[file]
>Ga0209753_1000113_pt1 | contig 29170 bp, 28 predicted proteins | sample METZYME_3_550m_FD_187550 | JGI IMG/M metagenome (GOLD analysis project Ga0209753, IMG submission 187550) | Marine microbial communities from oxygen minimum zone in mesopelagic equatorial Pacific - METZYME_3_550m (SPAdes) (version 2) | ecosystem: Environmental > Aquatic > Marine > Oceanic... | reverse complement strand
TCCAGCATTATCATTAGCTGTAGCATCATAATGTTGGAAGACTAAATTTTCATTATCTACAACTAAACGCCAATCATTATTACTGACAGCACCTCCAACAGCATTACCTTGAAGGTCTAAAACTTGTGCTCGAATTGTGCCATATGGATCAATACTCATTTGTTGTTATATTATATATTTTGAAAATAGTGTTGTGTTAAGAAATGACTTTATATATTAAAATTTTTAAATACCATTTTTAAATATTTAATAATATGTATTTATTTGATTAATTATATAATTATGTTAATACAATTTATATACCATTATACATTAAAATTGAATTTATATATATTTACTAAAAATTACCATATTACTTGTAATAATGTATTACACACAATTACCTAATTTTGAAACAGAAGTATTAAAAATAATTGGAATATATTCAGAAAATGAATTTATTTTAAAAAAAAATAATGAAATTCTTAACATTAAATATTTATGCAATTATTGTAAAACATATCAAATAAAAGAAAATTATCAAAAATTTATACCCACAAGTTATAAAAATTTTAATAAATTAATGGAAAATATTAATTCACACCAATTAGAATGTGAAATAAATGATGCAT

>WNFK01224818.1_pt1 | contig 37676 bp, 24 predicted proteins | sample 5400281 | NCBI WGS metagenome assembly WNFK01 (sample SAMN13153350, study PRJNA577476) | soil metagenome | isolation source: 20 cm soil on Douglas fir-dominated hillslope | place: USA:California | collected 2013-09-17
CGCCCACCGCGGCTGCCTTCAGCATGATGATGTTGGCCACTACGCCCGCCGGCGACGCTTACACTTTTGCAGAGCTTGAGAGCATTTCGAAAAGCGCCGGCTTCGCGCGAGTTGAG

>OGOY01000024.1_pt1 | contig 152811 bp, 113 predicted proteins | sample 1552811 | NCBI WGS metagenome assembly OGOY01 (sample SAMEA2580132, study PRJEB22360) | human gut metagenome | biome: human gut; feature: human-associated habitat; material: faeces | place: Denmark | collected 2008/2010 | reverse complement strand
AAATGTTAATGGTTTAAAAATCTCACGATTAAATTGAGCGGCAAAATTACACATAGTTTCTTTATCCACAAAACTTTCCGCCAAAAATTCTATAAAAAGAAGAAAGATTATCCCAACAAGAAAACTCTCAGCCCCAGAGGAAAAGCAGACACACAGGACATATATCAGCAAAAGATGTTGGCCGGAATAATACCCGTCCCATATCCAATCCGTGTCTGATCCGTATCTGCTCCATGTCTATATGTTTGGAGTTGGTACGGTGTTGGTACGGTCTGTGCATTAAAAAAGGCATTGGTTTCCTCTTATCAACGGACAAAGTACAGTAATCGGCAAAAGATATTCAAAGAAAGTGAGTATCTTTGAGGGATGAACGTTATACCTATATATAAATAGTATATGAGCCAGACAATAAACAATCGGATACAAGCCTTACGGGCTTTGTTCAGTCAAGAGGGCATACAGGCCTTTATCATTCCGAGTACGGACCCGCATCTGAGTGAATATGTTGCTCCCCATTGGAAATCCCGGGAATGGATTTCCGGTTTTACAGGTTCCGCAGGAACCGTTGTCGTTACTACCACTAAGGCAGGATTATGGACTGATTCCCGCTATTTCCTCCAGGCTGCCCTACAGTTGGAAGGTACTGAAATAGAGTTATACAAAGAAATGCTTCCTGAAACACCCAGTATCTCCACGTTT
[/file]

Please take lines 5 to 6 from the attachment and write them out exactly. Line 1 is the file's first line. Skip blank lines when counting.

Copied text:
>OGOY01000024.1_pt1 | contig 152811 bp, 113 predicted proteins | sample 1552811 | NCBI WGS metagenome assembly OGOY01 (sample SAMEA2580132, study PRJEB22360) | human gut metagenome | biome: human gut; feature: human-associated habitat; material: faeces | place: Denmark | collected 2008/2010 | reverse complement strand
AAATGTTAATGGTTTAAAAATCTCACGATTAAATTGAGCGGCAAAATTACACATAGTTTCTTTATCCACAAAACTTTCCGCCAAAAATTCTATAAAAAGAAGAAAGATTATCCCAACAAGAAAACTCTCAGCCCCAGAGGAAAAGCAGACACACAGGACATATATCAGCAAAAGATGTTGGCCGGAATAATACCCGTCCCATATCCAATCCGTGTCTGATCCGTATCTGCTCCATGTCTATATGTTTGGAGTTGGTACGGTGTTGGTACGGTCTGTGCATTAAAAAAGGCATTGGTTTCCTCTTATCAACGGACAAAGTACAGTAATCGGCAAAAGATATTCAAAGAAAGTGAGTATCTTTGAGGGATGAACGTTATACCTATATATAAATAGTATATGAGCCAGACAATAAACAATCGGATACAAGCCTTACGGGCTTTGTTCAGTCAAGAGGGCATACAGGCCTTTATCATTCCGAGTACGGACCCGCATCTGAGTGAATATGTTGCTCCCCATTGGAAATCCCGGGAATGGATTTCCGGTTTTACAGGTTCCGCAGGAACCGTTGTCGTTACTACCACTAAGGCAGGATTATGGACTGATTCCCGCTATTTCCTCCAGGCTGCCCTACAGTTGGAAGGTACTGAAATAGAGTTATACAAAGAAATGCTTCCTGAAACACCCAGTATCTCCACGTTT